Probably the biggest surprise on the Minnesota Zoo lineup this summer is an old-school hip-hop act — Salt-N-Pepa. That’s right, Cheryl James (“Salt”) and Sandra Denton (“Pepa”) are back, their profile boosted by a current Geico TV commercial and local airplay on the new Hot 102.5 hip-hop oldies radio station. They’ll visit their 1986-99 heyday and the hits “Push It,” “Whatta Man” and “Shoop.” Reports are that the rappers put their music in context by doing a rock medley from back in the day. Oh, “Sweet Child O’ Mine.” DJ Shannon Blowtorch opens. (7:30 p.m. Wed. Minnesota Zoo, $55-$67.50.) Bream


From the refinery mecca of Baytown, Texas, the Jones Family Singers come off like the spiritual answer to an oil well blowout. A true family band — five sisters, two brothers and their father — they were working the Gulf Coast gospel music circuit when Austin music critic Michael Corcoran and Spoon drummer Jim Eno helped bring them to the attention of South by Southwest festival goers and other hip tastemakers. Over the past two years, they’ve played everywhere from Lincoln Center to the Playboy Jazz Festival to (just last week) Russia. They’re now the subjects of an inspiring new documentary, “The Jones Family Will Make a Way,” and just issued a soul-rocking live album, “Live From Mt. Zion.” Their Twin Cities debut comes between stops at the Newport and Winnipeg folk festivals. (7 p.m. Thu., Dakota Jazz Club, $30.) Riemenschneider



When the great symphonist Anton Bruckner was a boy he sang in the choir at the monastery of Sankt Florian near Linz in Austria, later becoming its organist. The St. Florian Boys’ Choir is still in operation, and during a 12-date U.S. tour joins forces with Minnesota’s own North Star Boys’ Choir for a concert in Elk River. The Austrians bring nine centuries of tradition with them — they’re the oldest boys’ choir in the world — and a reputation for polished, expressive vocalism gleaned from their many recordings and international appearances. (7 p.m. Fri., Central Lutheran Church, 1103 School St., Elk River. Free) Terry Blain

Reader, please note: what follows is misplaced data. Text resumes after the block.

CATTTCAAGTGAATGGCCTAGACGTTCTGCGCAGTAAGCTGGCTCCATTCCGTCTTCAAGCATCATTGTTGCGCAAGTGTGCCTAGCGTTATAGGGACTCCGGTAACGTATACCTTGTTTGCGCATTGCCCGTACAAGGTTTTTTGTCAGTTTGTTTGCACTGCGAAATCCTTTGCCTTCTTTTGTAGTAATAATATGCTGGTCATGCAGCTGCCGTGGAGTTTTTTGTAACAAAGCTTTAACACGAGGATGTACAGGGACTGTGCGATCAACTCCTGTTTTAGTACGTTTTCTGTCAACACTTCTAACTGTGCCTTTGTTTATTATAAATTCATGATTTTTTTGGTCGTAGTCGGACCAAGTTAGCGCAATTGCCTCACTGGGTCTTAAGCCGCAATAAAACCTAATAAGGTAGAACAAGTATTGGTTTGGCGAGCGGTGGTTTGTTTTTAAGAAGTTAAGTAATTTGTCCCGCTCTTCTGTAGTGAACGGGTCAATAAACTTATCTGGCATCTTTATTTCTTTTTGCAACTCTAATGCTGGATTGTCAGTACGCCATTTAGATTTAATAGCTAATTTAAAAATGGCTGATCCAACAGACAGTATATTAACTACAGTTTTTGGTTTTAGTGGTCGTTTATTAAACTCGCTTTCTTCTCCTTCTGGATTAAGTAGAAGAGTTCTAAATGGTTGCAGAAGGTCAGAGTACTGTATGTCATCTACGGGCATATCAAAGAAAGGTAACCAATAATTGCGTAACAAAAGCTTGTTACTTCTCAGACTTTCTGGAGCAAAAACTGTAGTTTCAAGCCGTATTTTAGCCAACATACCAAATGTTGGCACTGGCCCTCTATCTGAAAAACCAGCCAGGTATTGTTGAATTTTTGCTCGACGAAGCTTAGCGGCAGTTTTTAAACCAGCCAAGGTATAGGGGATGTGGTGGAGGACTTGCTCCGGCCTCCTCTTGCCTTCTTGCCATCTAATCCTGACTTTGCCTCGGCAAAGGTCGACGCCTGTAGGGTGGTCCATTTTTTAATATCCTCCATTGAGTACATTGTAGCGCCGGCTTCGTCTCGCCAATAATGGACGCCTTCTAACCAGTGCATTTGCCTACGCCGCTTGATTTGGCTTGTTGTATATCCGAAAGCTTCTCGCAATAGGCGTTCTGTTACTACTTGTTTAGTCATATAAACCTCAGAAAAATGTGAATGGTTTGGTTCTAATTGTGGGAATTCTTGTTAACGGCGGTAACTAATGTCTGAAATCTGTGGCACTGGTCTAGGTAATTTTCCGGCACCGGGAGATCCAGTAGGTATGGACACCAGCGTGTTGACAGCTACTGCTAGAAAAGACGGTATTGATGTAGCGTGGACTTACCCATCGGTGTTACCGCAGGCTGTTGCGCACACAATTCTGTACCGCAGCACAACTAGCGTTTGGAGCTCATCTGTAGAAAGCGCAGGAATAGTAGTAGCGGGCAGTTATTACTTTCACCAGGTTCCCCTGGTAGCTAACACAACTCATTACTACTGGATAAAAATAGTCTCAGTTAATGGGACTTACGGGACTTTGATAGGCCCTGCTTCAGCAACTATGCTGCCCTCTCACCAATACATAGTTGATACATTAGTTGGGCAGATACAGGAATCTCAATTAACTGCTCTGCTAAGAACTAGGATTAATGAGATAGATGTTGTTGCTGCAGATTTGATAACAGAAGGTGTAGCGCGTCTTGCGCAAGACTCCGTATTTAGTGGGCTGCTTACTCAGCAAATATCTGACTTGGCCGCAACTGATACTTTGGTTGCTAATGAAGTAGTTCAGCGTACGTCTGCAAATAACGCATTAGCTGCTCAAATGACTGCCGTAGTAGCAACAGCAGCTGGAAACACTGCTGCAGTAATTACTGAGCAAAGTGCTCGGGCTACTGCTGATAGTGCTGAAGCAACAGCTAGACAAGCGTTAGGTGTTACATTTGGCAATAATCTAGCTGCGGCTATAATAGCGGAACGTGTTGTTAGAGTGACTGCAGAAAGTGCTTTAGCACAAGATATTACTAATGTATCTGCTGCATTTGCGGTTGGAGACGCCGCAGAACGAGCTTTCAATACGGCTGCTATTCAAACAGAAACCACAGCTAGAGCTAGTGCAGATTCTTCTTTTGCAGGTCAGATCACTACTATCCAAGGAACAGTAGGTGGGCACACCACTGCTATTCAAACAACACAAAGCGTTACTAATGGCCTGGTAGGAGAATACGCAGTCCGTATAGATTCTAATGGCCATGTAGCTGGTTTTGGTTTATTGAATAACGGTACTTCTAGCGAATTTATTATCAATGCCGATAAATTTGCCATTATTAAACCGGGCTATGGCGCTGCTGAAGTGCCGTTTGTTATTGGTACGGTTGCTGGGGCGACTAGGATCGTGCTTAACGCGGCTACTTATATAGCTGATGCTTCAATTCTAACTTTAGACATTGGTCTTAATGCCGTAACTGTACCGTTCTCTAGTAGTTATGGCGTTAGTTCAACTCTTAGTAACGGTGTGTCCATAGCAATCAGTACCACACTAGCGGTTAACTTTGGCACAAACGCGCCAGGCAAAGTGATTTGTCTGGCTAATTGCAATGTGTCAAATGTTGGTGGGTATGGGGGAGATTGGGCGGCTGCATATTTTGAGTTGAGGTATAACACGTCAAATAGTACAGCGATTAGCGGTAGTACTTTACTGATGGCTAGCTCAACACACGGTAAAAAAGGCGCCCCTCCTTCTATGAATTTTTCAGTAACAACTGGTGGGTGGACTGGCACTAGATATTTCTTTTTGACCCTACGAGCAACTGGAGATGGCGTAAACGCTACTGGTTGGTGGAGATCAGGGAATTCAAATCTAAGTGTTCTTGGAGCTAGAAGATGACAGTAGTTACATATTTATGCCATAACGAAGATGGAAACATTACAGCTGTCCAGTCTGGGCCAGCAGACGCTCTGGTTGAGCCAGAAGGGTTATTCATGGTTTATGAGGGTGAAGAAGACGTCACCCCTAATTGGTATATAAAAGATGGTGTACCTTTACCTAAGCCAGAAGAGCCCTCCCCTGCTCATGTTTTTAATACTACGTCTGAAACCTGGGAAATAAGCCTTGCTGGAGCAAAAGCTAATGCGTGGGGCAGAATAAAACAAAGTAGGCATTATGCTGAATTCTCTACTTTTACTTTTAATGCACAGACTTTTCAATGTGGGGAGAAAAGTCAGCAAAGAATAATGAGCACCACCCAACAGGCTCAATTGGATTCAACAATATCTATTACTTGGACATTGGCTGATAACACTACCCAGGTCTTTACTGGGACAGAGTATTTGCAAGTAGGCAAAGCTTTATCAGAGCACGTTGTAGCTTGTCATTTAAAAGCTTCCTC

Minnesota Orchestra followers can get a flavor of what happened on its recent trip to Cuba in a concert package dubbed “Celebrate Cuba!” It will include music from the tour — with works by Bernstein, Márquez and Gershwin. Musicians will recount their experiences, and a new video will encapsulate the tour’s many highlights, including mentor work with students. Coro Entrevoces, one of Cuba’s top choirs, also will perform a selection of unaccompanied pieces, symbolizing the cultural cross-pollination created by this historic visit. (2 p.m. Sun., Orchestra Hall, $25-$55.) Blain



Among the great Brazilian composers, Antonio Carlos Jobim best captured the nuance of an island breeze, in its ability to be both soothingly cool and warm at the same time. Vinicius Cantuária is a sublime yet incisive interpreter of Jobim’s sambas and bossa novas — they waft from his guitar and vocals with the composer’s trademark beguiling elegance. Like Jobim, Cantuária was raised in Rio with an affinity for jazz. Last year he released an album devoted to Jobim’s songs and staged a memorable eight-night residency in San Francisco covering the catalog. His renditions tinker with the harmony and leave the memorable melodies (like the indelible “Girl From Ipanema”) intact. (7 p.m. Sun., Dakota, $25.) Britt Robson


How many artists can claim a nine-decade career? Irv Williams began performing with his sister on the fiddle at age 5. This week he’ll be blowing the tenor sax in celebration of his latest CD, “Pinnacle,” at age 95. Whether it is the easy lilt of swing-era tunes like “I Let a Song Go Out of My Heart” and “Them There Eyes,” or gorgeous ballad treatments on “Spring Can Really Hang You Up the Most” and “Lush Life,” the breathy fullness of Williams’ horn yet again reinforces his “Mr. Smooth” sobriquet on this release. It also features Irv reminiscing over his times with Ella Fitzgerald, Jimmy Lunceford and Count Basie in the last interview ever conducted by Twin Cities radio personality Leigh Kamman. As on the record, bassist Billy Peterson and guitarist Steve Blons will round out the trio. (7 p.m. Mon., Dakota, $7.) Robson


On the second Wednesday of the month, the Jazz Central venue has been the creative sandbox for bassist Chris Bates for more than two years now. Under the rubric Magica Improvisada, Bates has performed bass duets with Anthony Cox, tackled Terry Riley’s seminal “new classical” work, “In C,” with a phalanx of bassists and drummers, and assembled different combos that aren’t connected to his three or four regular working ensembles. This week’s Magica is his third go-round with a trio featuring pianist Peter Schimke (his old cohort in How Birds Work) and drummer Cory Healey. The material will include a mix of originals and covers that range from ECM-era Kenny Kirkland to Thelonious Monk to Billy Bragg. (8:30 p.m. Wed., Jazz Central, $10 suggested donation, sliding scale). Robson